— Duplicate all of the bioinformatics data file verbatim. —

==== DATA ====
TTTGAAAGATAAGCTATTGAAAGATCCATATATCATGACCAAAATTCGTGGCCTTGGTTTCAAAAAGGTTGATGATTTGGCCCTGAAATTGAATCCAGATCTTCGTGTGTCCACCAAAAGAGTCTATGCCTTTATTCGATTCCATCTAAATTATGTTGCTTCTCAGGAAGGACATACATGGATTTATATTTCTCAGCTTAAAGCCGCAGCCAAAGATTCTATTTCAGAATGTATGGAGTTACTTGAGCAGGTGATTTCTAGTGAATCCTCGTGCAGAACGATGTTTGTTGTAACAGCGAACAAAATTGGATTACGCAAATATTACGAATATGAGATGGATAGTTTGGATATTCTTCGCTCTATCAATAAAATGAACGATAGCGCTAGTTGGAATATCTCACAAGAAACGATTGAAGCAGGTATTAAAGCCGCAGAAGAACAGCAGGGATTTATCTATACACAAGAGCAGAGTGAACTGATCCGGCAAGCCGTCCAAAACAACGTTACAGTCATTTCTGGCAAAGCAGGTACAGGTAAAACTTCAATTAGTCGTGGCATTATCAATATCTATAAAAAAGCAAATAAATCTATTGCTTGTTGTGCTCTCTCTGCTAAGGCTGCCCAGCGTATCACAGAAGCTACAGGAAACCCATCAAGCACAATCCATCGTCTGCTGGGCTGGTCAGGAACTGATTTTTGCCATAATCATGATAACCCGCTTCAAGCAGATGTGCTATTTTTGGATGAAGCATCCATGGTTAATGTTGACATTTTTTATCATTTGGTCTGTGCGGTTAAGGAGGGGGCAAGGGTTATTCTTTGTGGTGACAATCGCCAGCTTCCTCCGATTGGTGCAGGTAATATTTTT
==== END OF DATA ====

TTTGAAAGATAAGCTATTGAAAGATCCATATATCATGACCAAAATTCGTGGCCTTGGTTTCAAAAAGGTTGATGATTTGGCCCTGAAATTGAATCCAGATCTTCGTGTGTCCACCAAAAGAGTCTATGCCTTTATTCGATTCCATCTAAATTATGTTGCTTCTCAGGAAGGACATACATGGATTTATATTTCTCAGCTTAAAGCCGCAGCCAAAGATTCTATTTCAGAATGTATGGAGTTACTTGAGCAGGTGATTTCTAGTGAATCCTCGTGCAGAACGATGTTTGTTGTAACAGCGAACAAAATTGGATTACGCAAATATTACGAATATGAGATGGATAGTTTGGATATTCTTCGCTCTATCAATAAAATGAACGATAGCGCTAGTTGGAATATCTCACAAGAAACGATTGAAGCAGGTATTAAAGCCGCAGAAGAACAGCAGGGATTTATCTATACACAAGAGCAGAGTGAACTGATCCGGCAAGCCGTCCAAAACAACGTTACAGTCATTTCTGGCAAAGCAGGTACAGGTAAAACTTCAATTAGTCGTGGCATTATCAATATCTATAAAAAAGCAAATAAATCTATTGCTTGTTGTGCTCTCTCTGCTAAGGCTGCCCAGCGTATCACAGAAGCTACAGGAAACCCATCAAGCACAATCCATCGTCTGCTGGGCTGGTCAGGAACTGATTTTTGCCATAATCATGATAACCCGCTTCAAGCAGATGTGCTATTTTTGGATGAAGCATCCATGGTTAATGTTGACATTTTTTATCATTTGGTCTGTGCGGTTAAGGAGGGGGCAAGGGTTATTCTTTGTGGTGACAATCGCCAGCTTCCTCCGATTGGTGCAGGTAATATTTTT